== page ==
An MIT Alumni Association Publication

Over Four Weeks at MIT, High School Girls Visualize a Future in Engineering

  • Katherine J. Igoe
  • Slice of MIT

Malika Shahrawat ’18 didn't grow up with dreams of becoming an engineer. At her Missouri high school, which had limited resources in STEM, “I really enjoyed and did well in my math and science classes, but I wasn’t sure exactly what I wanted to do or even what I could do with it in the future,” she recalls. She discovered her love for electrical engineering and computer science (EECS) when she first visited MIT—not yet as a prospective student, but as a participant in the MIT Women’s Technology Program (WTP), a rigorous four-week residential program for female rising high school seniors.

WTP director Cynthia Skier ’74, SM ’81 says Shahrawat represents the perfect student for WTP: someone with interest and aptitude, but who otherwise wouldn’t have the opportunity to explore engineering or computer science before college. WTP isn’t connected to MIT Admissions; its purpose is not to be a feeder for the Institute but to spark girls’ interest in pursuing engineering at any college they attend. WTP students follow one of two tracks—EECS and Mechanical Engineering—and work in teams to brainstorm solutions, write code, and build engineering projects.

I really enjoyed and did well in my math and science classes, but I wasn’t sure exactly what I wanted to do or even what I could do with it in the future.

The program has evolved since it first started in 2002—by now, it’s worked with 925 female students, 85 percent of whom go on to pursue a STEM college major. For the summer 2019 session, WTP received 620 applications for 60 spots (the application period, which runs through the fall, closed in January).

It costs the program about $8,000 to house, feed, and support each student during the month she lives on campus, and that number keeps rising. “However, we only charge students $3,500, or waive the fee entirely based on family income level. Eventually we’d like to make the program free for everyone,” Skier says. “We think that would encourage more students to apply who might be discouraged by the cost.”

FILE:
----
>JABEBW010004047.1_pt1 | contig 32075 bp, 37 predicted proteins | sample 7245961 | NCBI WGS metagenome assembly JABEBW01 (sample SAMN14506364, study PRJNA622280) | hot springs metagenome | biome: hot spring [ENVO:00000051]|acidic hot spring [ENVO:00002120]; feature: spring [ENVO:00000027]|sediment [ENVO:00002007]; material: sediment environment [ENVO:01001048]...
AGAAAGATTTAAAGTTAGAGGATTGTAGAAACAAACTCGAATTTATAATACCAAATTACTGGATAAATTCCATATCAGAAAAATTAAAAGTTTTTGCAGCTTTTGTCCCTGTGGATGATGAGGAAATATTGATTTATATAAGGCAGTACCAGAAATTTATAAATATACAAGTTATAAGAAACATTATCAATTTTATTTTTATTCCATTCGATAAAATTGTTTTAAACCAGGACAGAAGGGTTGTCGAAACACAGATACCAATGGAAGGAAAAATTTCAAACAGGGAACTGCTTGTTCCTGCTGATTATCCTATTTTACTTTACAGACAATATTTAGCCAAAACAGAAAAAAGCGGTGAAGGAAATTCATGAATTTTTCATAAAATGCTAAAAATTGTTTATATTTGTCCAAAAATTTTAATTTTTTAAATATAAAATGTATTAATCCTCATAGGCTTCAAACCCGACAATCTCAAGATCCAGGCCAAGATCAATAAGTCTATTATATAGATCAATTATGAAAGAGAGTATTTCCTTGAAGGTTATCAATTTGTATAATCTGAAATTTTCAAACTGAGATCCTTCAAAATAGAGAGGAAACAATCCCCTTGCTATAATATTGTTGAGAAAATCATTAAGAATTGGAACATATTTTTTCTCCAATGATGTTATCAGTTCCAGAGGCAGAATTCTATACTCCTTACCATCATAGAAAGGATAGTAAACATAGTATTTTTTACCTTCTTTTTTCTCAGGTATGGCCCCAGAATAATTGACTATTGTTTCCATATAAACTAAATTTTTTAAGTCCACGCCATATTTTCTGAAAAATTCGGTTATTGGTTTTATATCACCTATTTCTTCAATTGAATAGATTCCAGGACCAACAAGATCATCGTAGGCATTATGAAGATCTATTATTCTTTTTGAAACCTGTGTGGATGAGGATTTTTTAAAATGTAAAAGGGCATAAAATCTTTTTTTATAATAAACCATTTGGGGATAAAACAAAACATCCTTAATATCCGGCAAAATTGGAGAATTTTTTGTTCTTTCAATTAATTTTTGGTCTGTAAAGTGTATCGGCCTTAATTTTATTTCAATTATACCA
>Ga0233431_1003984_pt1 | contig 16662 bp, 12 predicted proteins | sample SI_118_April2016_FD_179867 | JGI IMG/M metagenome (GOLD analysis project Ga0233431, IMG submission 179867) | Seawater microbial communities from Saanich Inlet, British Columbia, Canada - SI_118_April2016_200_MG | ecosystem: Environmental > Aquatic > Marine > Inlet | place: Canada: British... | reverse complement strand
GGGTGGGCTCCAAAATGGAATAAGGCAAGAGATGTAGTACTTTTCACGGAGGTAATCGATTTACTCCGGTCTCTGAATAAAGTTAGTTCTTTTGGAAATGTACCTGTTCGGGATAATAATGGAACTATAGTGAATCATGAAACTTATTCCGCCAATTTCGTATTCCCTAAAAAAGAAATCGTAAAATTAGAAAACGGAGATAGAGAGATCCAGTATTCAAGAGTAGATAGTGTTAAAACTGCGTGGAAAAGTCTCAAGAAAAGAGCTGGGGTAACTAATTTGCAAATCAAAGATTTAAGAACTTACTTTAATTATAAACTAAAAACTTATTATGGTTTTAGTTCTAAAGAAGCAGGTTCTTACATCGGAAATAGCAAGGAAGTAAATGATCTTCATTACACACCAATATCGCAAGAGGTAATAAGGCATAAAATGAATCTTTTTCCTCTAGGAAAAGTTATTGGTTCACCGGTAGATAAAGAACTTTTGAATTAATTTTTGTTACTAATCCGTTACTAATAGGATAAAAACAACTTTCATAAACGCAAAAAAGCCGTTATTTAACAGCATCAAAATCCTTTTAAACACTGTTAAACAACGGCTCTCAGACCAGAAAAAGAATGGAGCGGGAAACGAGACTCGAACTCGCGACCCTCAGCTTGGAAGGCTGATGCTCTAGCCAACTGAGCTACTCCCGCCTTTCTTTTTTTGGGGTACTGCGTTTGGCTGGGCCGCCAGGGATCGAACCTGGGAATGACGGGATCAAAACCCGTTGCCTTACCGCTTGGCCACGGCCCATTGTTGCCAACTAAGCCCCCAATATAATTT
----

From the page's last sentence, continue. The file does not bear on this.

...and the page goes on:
The program’s alumnae include current MIT EECS assistant professor Tamara Broderick, who completed her undergraduate and graduate years at Princeton and UC Berkeley and is a WTP guest speaker. The instructors, who are MIT graduate students or post-docs, change each year. So do the tutors, who are MIT undergraduate students.

“The strongest thing about the program is that it is taught by women who act as mentors and role models. It’s not just about communicating the material,” explains Skier. “Conversations outside of classes include students asking their teachers: How did you decide on your major? What colleges did you apply to? It helps them visualize their futures.”

For Shahrawat, that process was transformative: She earned her undergraduate degree at MIT in Course 6-3, computer science and engineering, and is staying an extra year to get her master’s in engineering.

“Through WTP I learned what engineering is and what engineers do in the real world. Even though the work we did then seems so trivial to me nearly six years later, it was eye-opening for high school me. It gave me a glimpse of how I can use math and science to solve real-world problems. It also gave me confidence that, even as a girl, I could do engineering.”

She added, “WTP made the world of EECS more tangible and real and gave me the passion and confidence to pursue it.”

Once she graduates, she’ll be a data scientist working on machine learning models in New York. “I can almost call myself a computer scientist now,” she says.

Coming this Pi Day, March 14: The Women’s Technology Program is one of more than 50 MIT groups that will participate in microchallenges to unlock bonus gifts during the third annual MIT 24-Hour Challenge. Join us, and collaborate with MIT alumni, students, parents, and friends to fuel the future at MIT. If 6,283 MIT alumni, students, parents, and friends give to MIT on March 14, 2019, an anonymous challenger will give the Institute $314,159, fueling the future at MIT and around the world.

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